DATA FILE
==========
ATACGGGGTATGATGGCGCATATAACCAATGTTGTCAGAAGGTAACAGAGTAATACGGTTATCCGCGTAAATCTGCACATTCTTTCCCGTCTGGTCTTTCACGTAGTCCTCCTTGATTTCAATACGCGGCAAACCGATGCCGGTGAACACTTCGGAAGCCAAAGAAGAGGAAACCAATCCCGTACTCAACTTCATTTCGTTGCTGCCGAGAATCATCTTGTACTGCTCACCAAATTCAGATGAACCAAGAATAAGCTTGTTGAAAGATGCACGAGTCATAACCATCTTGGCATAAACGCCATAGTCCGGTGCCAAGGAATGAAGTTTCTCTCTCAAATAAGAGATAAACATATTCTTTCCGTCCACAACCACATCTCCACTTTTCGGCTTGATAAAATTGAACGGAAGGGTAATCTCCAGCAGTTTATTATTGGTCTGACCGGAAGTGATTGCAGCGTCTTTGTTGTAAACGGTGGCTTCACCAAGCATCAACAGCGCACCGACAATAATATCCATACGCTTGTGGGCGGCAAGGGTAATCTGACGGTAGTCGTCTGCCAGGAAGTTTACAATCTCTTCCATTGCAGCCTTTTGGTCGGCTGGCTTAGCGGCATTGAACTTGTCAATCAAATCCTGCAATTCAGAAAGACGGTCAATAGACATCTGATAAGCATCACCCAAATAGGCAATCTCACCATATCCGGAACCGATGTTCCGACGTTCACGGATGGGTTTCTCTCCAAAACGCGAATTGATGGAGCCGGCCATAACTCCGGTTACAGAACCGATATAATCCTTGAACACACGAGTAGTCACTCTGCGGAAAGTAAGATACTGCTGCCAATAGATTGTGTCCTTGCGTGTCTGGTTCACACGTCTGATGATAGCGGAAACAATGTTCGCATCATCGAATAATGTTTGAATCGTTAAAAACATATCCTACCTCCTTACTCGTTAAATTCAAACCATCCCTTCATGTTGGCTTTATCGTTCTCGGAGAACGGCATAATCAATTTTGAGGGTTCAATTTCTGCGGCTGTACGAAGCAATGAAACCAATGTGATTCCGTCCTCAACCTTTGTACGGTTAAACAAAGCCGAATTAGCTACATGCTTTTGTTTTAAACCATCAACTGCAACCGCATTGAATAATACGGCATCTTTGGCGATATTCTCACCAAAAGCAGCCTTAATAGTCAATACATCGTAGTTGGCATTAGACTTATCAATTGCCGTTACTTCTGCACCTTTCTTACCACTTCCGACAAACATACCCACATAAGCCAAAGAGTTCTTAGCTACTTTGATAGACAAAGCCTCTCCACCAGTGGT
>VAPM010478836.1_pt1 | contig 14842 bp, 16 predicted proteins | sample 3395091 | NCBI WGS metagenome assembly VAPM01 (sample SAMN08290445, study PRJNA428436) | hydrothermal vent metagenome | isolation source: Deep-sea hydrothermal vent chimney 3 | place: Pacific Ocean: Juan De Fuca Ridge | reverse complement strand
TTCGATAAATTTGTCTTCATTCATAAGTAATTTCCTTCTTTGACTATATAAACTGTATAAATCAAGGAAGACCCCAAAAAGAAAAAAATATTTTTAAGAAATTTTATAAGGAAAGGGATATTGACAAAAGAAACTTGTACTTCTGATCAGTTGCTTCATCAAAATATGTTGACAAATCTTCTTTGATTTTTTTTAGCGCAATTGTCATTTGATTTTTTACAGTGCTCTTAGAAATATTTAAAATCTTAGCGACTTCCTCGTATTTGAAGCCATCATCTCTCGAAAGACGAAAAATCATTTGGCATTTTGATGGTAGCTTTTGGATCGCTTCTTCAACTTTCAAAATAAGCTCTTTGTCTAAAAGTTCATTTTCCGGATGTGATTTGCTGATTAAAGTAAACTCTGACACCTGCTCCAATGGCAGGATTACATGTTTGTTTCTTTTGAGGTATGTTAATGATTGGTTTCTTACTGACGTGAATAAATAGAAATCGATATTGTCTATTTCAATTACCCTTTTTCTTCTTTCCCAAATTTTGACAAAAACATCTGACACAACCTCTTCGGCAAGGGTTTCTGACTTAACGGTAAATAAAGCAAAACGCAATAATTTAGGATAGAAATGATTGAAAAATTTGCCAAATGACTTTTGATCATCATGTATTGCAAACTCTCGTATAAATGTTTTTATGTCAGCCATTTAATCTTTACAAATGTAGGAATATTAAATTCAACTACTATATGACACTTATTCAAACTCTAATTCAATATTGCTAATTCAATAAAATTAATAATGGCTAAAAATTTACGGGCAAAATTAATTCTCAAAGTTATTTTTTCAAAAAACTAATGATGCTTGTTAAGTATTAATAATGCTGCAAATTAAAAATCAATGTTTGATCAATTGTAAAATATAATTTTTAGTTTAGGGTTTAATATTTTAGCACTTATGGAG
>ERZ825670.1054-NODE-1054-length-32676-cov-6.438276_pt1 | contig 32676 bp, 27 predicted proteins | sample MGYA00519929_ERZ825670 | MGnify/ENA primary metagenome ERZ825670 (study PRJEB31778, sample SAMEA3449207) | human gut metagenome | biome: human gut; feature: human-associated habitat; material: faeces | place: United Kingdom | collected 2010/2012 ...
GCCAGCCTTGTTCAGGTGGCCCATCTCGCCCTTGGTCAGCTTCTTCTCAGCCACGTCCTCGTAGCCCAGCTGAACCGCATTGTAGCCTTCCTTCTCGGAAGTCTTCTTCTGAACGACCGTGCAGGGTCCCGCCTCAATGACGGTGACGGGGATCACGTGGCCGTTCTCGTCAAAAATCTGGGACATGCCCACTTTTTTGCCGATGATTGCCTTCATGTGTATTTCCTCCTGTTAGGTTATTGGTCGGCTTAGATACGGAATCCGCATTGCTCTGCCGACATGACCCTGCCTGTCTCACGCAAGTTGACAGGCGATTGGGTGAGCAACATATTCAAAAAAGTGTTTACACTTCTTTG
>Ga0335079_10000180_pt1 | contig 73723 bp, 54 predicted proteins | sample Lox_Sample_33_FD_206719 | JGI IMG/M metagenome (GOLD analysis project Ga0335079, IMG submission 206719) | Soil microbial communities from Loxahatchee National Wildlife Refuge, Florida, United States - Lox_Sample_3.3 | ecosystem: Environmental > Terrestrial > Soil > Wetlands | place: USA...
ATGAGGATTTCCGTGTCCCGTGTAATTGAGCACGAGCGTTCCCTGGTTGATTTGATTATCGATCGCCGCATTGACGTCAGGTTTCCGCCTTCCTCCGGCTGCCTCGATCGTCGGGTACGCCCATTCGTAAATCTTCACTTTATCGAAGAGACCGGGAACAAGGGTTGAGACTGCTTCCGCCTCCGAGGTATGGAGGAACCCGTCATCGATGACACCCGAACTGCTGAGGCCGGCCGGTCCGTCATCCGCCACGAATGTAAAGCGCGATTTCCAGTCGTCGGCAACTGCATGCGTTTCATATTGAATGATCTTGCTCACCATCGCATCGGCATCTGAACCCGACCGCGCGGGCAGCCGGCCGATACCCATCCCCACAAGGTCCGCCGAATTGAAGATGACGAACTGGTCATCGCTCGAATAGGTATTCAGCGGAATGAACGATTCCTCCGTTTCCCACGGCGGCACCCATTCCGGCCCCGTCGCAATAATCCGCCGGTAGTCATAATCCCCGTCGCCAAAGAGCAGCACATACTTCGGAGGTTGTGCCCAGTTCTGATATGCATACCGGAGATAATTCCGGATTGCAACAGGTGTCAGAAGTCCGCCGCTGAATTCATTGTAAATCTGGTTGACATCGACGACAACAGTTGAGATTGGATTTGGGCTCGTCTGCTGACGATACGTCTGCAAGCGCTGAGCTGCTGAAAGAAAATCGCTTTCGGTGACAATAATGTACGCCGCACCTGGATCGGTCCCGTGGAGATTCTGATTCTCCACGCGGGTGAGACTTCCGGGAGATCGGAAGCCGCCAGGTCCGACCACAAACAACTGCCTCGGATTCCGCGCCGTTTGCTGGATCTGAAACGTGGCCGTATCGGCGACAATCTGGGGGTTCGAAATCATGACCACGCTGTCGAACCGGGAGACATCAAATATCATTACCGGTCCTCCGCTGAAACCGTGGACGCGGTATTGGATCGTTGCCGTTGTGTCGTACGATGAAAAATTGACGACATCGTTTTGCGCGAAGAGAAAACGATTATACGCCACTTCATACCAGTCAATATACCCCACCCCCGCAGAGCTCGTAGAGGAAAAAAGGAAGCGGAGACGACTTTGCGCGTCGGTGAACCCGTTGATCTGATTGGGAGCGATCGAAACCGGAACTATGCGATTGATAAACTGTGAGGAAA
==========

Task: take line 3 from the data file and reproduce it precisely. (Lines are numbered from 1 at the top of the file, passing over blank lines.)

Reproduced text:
TTCGATAAATTTGTCTTCATTCATAAGTAATTTCCTTCTTTGACTATATAAACTGTATAAATCAAGGAAGACCCCAAAAAGAAAAAAATATTTTTAAGAAATTTTATAAGGAAAGGGATATTGACAAAAGAAACTTGTACTTCTGATCAGTTGCTTCATCAAAATATGTTGACAAATCTTCTTTGATTTTTTTTAGCGCAATTGTCATTTGATTTTTTACAGTGCTCTTAGAAATATTTAAAATCTTAGCGACTTCCTCGTATTTGAAGCCATCATCTCTCGAAAGACGAAAAATCATTTGGCATTTTGATGGTAGCTTTTGGATCGCTTCTTCAACTTTCAAAATAAGCTCTTTGTCTAAAAGTTCATTTTCCGGATGTGATTTGCTGATTAAAGTAAACTCTGACACCTGCTCCAATGGCAGGATTACATGTTTGTTTCTTTTGAGGTATGTTAATGATTGGTTTCTTACTGACGTGAATAAATAGAAATCGATATTGTCTATTTCAATTACCCTTTTTCTTCTTTCCCAAATTTTGACAAAAACATCTGACACAACCTCTTCGGCAAGGGTTTCTGACTTAACGGTAAATAAAGCAAAACGCAATAATTTAGGATAGAAATGATTGAAAAATTTGCCAAATGACTTTTGATCATCATGTATTGCAAACTCTCGTATAAATGTTTTTATGTCAGCCATTTAATCTTTACAAATGTAGGAATATTAAATTCAACTACTATATGACACTTATTCAAACTCTAATTCAATATTGCTAATTCAATAAAATTAATAATGGCTAAAAATTTACGGGCAAAATTAATTCTCAAAGTTATTTTTTCAAAAAACTAATGATGCTTGTTAAGTATTAATAATGCTGCAAATTAAAAATCAATGTTTGATCAATTGTAAAATATAATTTTTAGTTTAGGGTTTAATATTTTAGCACTTATGGAG